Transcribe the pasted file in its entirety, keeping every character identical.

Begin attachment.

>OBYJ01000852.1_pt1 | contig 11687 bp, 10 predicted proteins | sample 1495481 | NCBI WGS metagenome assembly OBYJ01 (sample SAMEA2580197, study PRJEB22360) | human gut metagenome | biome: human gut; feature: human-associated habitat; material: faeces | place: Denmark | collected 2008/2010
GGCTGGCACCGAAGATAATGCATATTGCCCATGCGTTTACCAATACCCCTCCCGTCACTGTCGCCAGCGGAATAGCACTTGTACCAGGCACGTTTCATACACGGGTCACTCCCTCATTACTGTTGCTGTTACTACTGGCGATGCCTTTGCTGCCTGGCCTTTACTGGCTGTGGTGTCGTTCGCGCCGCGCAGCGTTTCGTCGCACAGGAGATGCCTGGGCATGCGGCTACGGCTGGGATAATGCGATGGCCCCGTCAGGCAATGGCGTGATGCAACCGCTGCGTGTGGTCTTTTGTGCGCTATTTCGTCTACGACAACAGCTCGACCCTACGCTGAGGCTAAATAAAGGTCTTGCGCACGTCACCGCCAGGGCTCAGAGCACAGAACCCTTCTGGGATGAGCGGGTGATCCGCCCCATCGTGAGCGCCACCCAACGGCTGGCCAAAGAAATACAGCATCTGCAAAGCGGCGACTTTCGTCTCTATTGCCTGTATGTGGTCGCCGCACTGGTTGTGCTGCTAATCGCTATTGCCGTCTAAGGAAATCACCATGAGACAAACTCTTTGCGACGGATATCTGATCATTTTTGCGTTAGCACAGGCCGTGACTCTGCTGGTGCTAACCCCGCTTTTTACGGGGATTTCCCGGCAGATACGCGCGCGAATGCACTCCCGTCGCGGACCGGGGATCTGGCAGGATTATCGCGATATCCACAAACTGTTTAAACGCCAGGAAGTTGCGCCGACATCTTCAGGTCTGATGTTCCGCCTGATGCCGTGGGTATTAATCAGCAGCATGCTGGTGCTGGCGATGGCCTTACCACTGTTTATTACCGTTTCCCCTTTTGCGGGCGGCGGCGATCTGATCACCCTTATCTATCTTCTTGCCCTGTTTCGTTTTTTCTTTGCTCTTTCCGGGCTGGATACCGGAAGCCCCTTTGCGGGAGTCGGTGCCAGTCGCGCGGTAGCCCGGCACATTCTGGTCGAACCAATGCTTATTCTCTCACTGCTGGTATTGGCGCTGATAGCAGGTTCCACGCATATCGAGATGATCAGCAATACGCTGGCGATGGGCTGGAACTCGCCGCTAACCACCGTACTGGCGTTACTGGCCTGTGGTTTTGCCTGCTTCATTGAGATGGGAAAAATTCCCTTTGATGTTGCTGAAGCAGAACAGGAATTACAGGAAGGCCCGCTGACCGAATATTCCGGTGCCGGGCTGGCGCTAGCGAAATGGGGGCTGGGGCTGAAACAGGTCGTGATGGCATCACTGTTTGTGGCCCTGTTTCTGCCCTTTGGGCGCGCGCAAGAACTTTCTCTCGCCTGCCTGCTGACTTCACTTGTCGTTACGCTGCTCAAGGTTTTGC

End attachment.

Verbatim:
>OBYJ01000852.1_pt1 | contig 11687 bp, 10 predicted proteins | sample 1495481 | NCBI WGS metagenome assembly OBYJ01 (sample SAMEA2580197, study PRJEB22360) | human gut metagenome | biome: human gut; feature: human-associated habitat; material: faeces | place: Denmark | collected 2008/2010
GGCTGGCACCGAAGATAATGCATATTGCCCATGCGTTTACCAATACCCCTCCCGTCACTGTCGCCAGCGGAATAGCACTTGTACCAGGCACGTTTCATACACGGGTCACTCCCTCATTACTGTTGCTGTTACTACTGGCGATGCCTTTGCTGCCTGGCCTTTACTGGCTGTGGTGTCGTTCGCGCCGCGCAGCGTTTCGTCGCACAGGAGATGCCTGGGCATGCGGCTACGGCTGGGATAATGCGATGGCCCCGTCAGGCAATGGCGTGATGCAACCGCTGCGTGTGGTCTTTTGTGCGCTATTTCGTCTACGACAACAGCTCGACCCTACGCTGAGGCTAAATAAAGGTCTTGCGCACGTCACCGCCAGGGCTCAGAGCACAGAACCCTTCTGGGATGAGCGGGTGATCCGCCCCATCGTGAGCGCCACCCAACGGCTGGCCAAAGAAATACAGCATCTGCAAAGCGGCGACTTTCGTCTCTATTGCCTGTATGTGGTCGCCGCACTGGTTGTGCTGCTAATCGCTATTGCCGTCTAAGGAAATCACCATGAGACAAACTCTTTGCGACGGATATCTGATCATTTTTGCGTTAGCACAGGCCGTGACTCTGCTGGTGCTAACCCCGCTTTTTACGGGGATTTCCCGGCAGATACGCGCGCGAATGCACTCCCGTCGCGGACCGGGGATCTGGCAGGATTATCGCGATATCCACAAACTGTTTAAACGCCAGGAAGTTGCGCCGACATCTTCAGGTCTGATGTTCCGCCTGATGCCGTGGGTATTAATCAGCAGCATGCTGGTGCTGGCGATGGCCTTACCACTGTTTATTACCGTTTCCCCTTTTGCGGGCGGCGGCGATCTGATCACCCTTATCTATCTTCTTGCCCTGTTTCGTTTTTTCTTTGCTCTTTCCGGGCTGGATACCGGAAGCCCCTTTGCGGGAGTCGGTGCCAGTCGCGCGGTAGCCCGGCACATTCTGGTCGAACCAATGCTTATTCTCTCACTGCTGGTATTGGCGCTGATAGCAGGTTCCACGCATATCGAGATGATCAGCAATACGCTGGCGATGGGCTGGAACTCGCCGCTAACCACCGTACTGGCGTTACTGGCCTGTGGTTTTGCCTGCTTCATTGAGATGGGAAAAATTCCCTTTGATGTTGCTGAAGCAGAACAGGAATTACAGGAAGGCCCGCTGACCGAATATTCCGGTGCCGGGCTGGCGCTAGCGAAATGGGGGCTGGGGCTGAAACAGGTCGTGATGGCATCACTGTTTGTGGCCCTGTTTCTGCCCTTTGGGCGCGCGCAAGAACTTTCTCTCGCCTGCCTGCTGACTTCACTTGTCGTTACGCTGCTCAAGGTTTTGC